cause of this curious attitude of many that politics
is in its deplorable condition of disrepute today. It
is Just because of this near-sighted point of view
that Big Bill Thompsons are able to control large
cities and run them to the ground.
A student council to be really a council of the
students must represent all the students. If it Cuts
not and so far In the history of Nebraska It has
v,.r. it la nnr a ntnrtr-nts' council. Nor Is it
IH'l tucn n a
a council in the full senile of the term, for it has
not attained the maximum degree of Its effective
ness unless it commands the undivided loyalty of
all the students.
"THOSE who arc acquainted with the members of
the present council and with their work can
attest to their high caliber. In every decision that
they have made these men and women have evi
denced honesty, courage, and an ability to think
a matter through from its sources to its conse
quences. The idea of proportional representation is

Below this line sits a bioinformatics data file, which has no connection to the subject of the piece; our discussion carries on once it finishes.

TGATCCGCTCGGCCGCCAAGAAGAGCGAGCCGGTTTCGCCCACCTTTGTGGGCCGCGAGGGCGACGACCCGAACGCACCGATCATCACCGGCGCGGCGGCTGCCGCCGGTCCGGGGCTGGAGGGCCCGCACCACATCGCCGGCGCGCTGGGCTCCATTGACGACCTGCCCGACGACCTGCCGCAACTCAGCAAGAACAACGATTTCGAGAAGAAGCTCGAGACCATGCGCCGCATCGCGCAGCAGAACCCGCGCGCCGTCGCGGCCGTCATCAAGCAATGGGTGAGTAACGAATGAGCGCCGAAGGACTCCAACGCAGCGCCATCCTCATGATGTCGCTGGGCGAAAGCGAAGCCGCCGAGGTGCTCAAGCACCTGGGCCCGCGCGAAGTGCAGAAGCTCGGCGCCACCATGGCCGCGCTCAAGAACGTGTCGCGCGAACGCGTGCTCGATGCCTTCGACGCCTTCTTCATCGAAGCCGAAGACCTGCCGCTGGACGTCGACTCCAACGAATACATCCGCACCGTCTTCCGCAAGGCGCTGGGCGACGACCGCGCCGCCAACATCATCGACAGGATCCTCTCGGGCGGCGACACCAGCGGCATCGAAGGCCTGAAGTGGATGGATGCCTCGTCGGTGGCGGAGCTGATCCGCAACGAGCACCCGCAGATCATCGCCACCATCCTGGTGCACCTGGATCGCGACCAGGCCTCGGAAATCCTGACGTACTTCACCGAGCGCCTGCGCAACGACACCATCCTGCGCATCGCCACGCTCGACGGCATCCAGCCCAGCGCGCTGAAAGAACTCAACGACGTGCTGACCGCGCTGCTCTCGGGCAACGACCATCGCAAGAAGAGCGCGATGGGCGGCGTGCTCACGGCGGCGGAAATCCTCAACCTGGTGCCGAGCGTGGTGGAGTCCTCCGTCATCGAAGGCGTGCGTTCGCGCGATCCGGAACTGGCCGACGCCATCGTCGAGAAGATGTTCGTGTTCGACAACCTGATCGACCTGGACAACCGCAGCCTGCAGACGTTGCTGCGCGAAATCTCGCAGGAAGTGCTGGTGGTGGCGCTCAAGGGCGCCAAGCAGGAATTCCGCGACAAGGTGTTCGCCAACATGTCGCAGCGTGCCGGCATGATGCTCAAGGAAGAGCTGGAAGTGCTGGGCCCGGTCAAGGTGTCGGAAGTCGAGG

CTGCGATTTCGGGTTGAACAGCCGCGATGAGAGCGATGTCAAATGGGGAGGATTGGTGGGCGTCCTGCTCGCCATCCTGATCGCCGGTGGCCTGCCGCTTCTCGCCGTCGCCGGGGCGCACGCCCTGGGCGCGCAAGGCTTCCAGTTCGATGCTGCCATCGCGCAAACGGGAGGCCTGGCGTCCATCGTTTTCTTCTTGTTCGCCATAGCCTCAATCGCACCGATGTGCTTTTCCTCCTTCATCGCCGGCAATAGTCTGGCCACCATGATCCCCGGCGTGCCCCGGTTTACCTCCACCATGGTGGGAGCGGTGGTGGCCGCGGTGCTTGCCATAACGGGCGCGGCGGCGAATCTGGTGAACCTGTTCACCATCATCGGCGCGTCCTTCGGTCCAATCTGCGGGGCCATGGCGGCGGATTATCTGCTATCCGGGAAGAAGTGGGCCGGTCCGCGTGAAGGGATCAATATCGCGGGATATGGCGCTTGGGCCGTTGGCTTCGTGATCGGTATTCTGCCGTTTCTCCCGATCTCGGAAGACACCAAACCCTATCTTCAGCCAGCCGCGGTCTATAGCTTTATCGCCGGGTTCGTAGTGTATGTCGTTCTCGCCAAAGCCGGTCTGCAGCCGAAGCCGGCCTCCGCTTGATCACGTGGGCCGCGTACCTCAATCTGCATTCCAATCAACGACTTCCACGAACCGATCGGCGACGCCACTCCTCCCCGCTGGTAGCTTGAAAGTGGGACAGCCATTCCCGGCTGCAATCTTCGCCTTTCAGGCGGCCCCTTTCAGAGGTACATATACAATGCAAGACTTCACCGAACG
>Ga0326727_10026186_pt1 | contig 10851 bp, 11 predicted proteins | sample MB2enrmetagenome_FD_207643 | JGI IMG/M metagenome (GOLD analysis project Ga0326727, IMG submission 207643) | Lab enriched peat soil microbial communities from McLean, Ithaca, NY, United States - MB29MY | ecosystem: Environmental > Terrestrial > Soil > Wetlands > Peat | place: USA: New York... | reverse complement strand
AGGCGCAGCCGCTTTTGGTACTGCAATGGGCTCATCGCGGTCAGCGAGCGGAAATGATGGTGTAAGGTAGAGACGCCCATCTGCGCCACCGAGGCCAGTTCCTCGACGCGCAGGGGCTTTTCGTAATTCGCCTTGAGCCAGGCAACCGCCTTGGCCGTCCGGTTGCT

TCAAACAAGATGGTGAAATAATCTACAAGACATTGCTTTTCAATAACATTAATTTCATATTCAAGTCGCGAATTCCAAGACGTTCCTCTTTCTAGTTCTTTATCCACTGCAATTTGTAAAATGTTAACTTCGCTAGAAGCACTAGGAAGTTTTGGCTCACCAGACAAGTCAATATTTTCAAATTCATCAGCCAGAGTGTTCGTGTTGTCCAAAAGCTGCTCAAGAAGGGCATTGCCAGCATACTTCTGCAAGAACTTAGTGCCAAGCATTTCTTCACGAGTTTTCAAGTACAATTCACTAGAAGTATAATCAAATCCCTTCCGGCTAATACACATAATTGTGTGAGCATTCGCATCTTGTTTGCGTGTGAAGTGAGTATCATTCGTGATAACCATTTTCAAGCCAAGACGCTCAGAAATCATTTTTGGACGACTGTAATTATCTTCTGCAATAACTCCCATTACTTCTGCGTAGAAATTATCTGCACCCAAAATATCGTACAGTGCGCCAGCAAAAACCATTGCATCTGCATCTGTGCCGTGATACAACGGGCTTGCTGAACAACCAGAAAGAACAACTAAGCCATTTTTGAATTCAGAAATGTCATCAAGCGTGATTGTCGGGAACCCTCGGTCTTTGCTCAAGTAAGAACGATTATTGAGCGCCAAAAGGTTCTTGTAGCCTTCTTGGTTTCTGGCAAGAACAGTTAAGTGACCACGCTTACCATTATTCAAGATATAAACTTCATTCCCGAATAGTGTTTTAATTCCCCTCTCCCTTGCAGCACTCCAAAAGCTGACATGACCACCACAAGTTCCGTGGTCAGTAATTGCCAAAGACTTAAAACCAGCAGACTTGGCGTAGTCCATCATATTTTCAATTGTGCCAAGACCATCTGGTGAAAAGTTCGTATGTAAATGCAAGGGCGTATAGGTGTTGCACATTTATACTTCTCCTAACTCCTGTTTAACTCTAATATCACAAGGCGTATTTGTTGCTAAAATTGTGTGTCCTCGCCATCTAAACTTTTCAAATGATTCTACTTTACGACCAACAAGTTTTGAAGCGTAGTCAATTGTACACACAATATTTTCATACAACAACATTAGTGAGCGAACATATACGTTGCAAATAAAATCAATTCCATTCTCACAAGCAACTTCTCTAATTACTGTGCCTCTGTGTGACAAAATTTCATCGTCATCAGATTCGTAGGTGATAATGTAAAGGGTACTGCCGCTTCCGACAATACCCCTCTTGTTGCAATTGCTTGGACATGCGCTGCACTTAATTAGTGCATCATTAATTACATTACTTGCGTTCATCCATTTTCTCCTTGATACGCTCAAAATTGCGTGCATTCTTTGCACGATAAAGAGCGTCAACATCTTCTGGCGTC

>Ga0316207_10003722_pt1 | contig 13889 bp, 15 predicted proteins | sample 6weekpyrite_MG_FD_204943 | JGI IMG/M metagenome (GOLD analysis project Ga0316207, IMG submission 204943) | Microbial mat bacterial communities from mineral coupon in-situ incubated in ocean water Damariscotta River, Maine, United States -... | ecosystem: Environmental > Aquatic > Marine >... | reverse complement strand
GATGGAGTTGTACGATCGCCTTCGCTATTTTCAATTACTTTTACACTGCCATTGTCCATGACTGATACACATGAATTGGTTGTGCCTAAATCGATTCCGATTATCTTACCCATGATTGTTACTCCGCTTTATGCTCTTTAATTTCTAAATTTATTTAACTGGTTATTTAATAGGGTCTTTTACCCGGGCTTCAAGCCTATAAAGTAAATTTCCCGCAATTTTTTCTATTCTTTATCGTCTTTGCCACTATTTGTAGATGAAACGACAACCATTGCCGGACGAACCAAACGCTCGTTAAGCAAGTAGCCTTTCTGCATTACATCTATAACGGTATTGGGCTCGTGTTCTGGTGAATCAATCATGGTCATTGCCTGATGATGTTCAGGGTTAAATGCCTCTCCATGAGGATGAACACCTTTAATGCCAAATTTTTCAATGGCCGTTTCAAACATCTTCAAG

not contemplated to cast any aspersion upon this
group. It would merely add to this group a few
more students of similar character, representing
other student attitudes, so that the prestige and
capacities of the whole will be enhanced.
A concrete picture of the existing conditions
is gained from a consideration of what happened
in the student elections last spring. At that elec
tion, the students were split into two definite
groups. One group polled two thousand votes, the
other six hundred. The former group carried every
place on the council, and the latter got nothing.
Those six hundred voted In vain. There isn't a
single representative of that large group on the
council to present their point of view. Proportional
representation will simply give this small minority
group a number of members on the council in pro
portion to its voting strength.
before th student body only In the pages of the
The Nebraska", cannot ae how the faculty